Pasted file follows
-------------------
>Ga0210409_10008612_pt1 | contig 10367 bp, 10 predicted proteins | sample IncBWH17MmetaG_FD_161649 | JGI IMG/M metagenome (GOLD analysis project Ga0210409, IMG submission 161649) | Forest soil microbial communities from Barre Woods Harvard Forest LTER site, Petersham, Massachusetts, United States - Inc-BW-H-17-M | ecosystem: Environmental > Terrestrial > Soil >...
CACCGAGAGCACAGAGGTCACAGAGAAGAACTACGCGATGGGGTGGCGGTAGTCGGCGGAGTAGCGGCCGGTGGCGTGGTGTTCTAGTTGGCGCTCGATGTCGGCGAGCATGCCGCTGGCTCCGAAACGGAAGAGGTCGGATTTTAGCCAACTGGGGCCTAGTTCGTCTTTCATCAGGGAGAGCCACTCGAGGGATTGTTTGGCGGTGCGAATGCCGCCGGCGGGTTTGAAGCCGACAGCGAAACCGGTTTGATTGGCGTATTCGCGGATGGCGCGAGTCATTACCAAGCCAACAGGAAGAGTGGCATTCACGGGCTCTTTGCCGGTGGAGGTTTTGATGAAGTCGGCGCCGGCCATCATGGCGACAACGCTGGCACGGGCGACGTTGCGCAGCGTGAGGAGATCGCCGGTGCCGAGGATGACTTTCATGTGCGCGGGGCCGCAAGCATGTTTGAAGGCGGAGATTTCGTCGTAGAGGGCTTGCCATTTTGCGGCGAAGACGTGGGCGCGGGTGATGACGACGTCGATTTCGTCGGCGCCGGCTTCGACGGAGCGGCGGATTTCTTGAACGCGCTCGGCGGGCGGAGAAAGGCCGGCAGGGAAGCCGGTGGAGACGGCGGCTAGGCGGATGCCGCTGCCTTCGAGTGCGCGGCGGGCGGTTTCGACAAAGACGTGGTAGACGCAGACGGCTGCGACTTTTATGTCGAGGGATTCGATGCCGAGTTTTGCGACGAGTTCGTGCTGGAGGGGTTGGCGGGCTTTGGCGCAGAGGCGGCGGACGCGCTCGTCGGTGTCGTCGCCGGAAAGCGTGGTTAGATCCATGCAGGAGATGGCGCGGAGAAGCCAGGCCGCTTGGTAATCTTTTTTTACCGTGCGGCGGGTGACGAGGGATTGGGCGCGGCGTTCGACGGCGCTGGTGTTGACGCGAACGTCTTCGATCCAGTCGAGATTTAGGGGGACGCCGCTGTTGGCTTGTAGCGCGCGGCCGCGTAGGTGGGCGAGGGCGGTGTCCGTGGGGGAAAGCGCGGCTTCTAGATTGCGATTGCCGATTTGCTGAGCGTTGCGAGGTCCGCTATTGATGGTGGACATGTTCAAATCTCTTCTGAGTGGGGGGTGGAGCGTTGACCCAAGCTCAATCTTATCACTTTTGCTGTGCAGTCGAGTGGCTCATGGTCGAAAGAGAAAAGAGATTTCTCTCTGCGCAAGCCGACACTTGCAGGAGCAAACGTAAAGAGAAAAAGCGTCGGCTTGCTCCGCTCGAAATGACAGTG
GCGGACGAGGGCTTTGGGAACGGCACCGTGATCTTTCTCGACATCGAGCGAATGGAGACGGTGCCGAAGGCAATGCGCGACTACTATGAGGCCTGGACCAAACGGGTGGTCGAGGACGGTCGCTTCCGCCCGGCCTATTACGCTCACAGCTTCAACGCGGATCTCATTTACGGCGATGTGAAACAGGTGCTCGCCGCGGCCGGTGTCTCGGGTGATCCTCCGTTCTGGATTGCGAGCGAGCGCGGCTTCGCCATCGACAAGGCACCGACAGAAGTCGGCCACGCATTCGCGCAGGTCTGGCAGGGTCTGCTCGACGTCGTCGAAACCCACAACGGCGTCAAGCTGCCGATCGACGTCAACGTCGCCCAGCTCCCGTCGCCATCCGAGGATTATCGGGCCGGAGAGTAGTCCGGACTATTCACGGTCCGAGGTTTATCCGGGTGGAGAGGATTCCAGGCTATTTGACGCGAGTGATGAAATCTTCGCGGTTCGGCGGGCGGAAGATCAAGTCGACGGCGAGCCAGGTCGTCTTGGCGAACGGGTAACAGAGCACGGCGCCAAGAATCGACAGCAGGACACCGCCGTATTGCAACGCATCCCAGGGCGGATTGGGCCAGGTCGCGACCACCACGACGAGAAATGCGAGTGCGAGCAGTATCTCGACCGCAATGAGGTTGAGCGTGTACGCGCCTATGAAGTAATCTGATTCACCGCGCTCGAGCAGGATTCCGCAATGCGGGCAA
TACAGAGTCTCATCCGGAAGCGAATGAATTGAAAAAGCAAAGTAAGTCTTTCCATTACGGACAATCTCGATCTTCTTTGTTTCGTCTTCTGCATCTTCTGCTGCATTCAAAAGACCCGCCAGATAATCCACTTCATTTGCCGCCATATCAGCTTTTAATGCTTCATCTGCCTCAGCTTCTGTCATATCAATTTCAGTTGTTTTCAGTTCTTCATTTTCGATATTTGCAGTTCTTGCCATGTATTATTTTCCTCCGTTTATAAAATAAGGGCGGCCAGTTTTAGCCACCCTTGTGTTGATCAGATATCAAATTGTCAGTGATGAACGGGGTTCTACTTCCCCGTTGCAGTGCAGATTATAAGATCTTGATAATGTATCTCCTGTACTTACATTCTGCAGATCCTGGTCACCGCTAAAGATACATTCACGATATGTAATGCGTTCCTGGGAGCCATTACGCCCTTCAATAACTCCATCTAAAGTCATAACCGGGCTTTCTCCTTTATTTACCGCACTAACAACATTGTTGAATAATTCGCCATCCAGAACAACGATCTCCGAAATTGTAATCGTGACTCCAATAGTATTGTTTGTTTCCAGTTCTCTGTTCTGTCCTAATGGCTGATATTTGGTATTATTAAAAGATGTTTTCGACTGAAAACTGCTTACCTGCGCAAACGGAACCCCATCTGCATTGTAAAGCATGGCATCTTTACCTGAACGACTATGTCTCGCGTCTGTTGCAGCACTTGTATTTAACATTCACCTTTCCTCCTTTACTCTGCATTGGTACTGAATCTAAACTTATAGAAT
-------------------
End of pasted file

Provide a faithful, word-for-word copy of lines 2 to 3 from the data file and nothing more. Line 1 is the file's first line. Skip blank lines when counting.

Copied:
CACCGAGAGCACAGAGGTCACAGAGAAGAACTACGCGATGGGGTGGCGGTAGTCGGCGGAGTAGCGGCCGGTGGCGTGGTGTTCTAGTTGGCGCTCGATGTCGGCGAGCATGCCGCTGGCTCCGAAACGGAAGAGGTCGGATTTTAGCCAACTGGGGCCTAGTTCGTCTTTCATCAGGGAGAGCCACTCGAGGGATTGTTTGGCGGTGCGAATGCCGCCGGCGGGTTTGAAGCCGACAGCGAAACCGGTTTGATTGGCGTATTCGCGGATGGCGCGAGTCATTACCAAGCCAACAGGAAGAGTGGCATTCACGGGCTCTTTGCCGGTGGAGGTTTTGATGAAGTCGGCGCCGGCCATCATGGCGACAACGCTGGCACGGGCGACGTTGCGCAGCGTGAGGAGATCGCCGGTGCCGAGGATGACTTTCATGTGCGCGGGGCCGCAAGCATGTTTGAAGGCGGAGATTTCGTCGTAGAGGGCTTGCCATTTTGCGGCGAAGACGTGGGCGCGGGTGATGACGACGTCGATTTCGTCGGCGCCGGCTTCGACGGAGCGGCGGATTTCTTGAACGCGCTCGGCGGGCGGAGAAAGGCCGGCAGGGAAGCCGGTGGAGACGGCGGCTAGGCGGATGCCGCTGCCTTCGAGTGCGCGGCGGGCGGTTTCGACAAAGACGTGGTAGACGCAGACGGCTGCGACTTTTATGTCGAGGGATTCGATGCCGAGTTTTGCGACGAGTTCGTGCTGGAGGGGTTGGCGGGCTTTGGCGCAGAGGCGGCGGACGCGCTCGTCGGTGTCGTCGCCGGAAAGCGTGGTTAGATCCATGCAGGAGATGGCGCGGAGAAGCCAGGCCGCTTGGTAATCTTTTTTTACCGTGCGGCGGGTGACGAGGGATTGGGCGCGGCGTTCGACGGCGCTGGTGTTGACGCGAACGTCTTCGATCCAGTCGAGATTTAGGGGGACGCCGCTGTTGGCTTGTAGCGCGCGGCCGCGTAGGTGGGCGAGGGCGGTGTCCGTGGGGGAAAGCGCGGCTTCTAGATTGCGATTGCCGATTTGCTGAGCGTTGCGAGGTCCGCTATTGATGGTGGACATGTTCAAATCTCTTCTGAGTGGGGGGTGGAGCGTTGACCCAAGCTCAATCTTATCACTTTTGCTGTGCAGTCGAGTGGCTCATGGTCGAAAGAGAAAAGAGATTTCTCTCTGCGCAAGCCGACACTTGCAGGAGCAAACGTAAAGAGAAAAAGCGTCGGCTTGCTCCGCTCGAAATGACAGTG
GCGGACGAGGGCTTTGGGAACGGCACCGTGATCTTTCTCGACATCGAGCGAATGGAGACGGTGCCGAAGGCAATGCGCGACTACTATGAGGCCTGGACCAAACGGGTGGTCGAGGACGGTCGCTTCCGCCCGGCCTATTACGCTCACAGCTTCAACGCGGATCTCATTTACGGCGATGTGAAACAGGTGCTCGCCGCGGCCGGTGTCTCGGGTGATCCTCCGTTCTGGATTGCGAGCGAGCGCGGCTTCGCCATCGACAAGGCACCGACAGAAGTCGGCCACGCATTCGCGCAGGTCTGGCAGGGTCTGCTCGACGTCGTCGAAACCCACAACGGCGTCAAGCTGCCGATCGACGTCAACGTCGCCCAGCTCCCGTCGCCATCCGAGGATTATCGGGCCGGAGAGTAGTCCGGACTATTCACGGTCCGAGGTTTATCCGGGTGGAGAGGATTCCAGGCTATTTGACGCGAGTGATGAAATCTTCGCGGTTCGGCGGGCGGAAGATCAAGTCGACGGCGAGCCAGGTCGTCTTGGCGAACGGGTAACAGAGCACGGCGCCAAGAATCGACAGCAGGACACCGCCGTATTGCAACGCATCCCAGGGCGGATTGGGCCAGGTCGCGACCACCACGACGAGAAATGCGAGTGCGAGCAGTATCTCGACCGCAATGAGGTTGAGCGTGTACGCGCCTATGAAGTAATCTGATTCACCGCGCTCGAGCAGGATTCCGCAATGCGGGCAA